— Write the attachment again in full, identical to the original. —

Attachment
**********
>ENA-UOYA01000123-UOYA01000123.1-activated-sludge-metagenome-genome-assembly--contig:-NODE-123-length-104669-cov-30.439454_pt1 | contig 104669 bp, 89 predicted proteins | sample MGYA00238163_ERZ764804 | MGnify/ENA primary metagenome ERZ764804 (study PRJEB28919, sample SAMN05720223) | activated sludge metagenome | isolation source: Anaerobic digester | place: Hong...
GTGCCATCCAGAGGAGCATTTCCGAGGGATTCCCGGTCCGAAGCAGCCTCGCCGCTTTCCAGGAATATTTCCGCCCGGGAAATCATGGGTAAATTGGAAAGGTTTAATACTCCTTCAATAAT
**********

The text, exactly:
>ENA-UOYA01000123-UOYA01000123.1-activated-sludge-metagenome-genome-assembly--contig:-NODE-123-length-104669-cov-30.439454_pt1 | contig 104669 bp, 89 predicted proteins | sample MGYA00238163_ERZ764804 | MGnify/ENA primary metagenome ERZ764804 (study PRJEB28919, sample SAMN05720223) | activated sludge metagenome | isolation source: Anaerobic digester | place: Hong...
GTGCCATCCAGAGGAGCATTTCCGAGGGATTCCCGGTCCGAAGCAGCCTCGCCGCTTTCCAGGAATATTTCCGCCCGGGAAATCATGGGTAAATTGGAAAGGTTTAATACTCCTTCAATAAT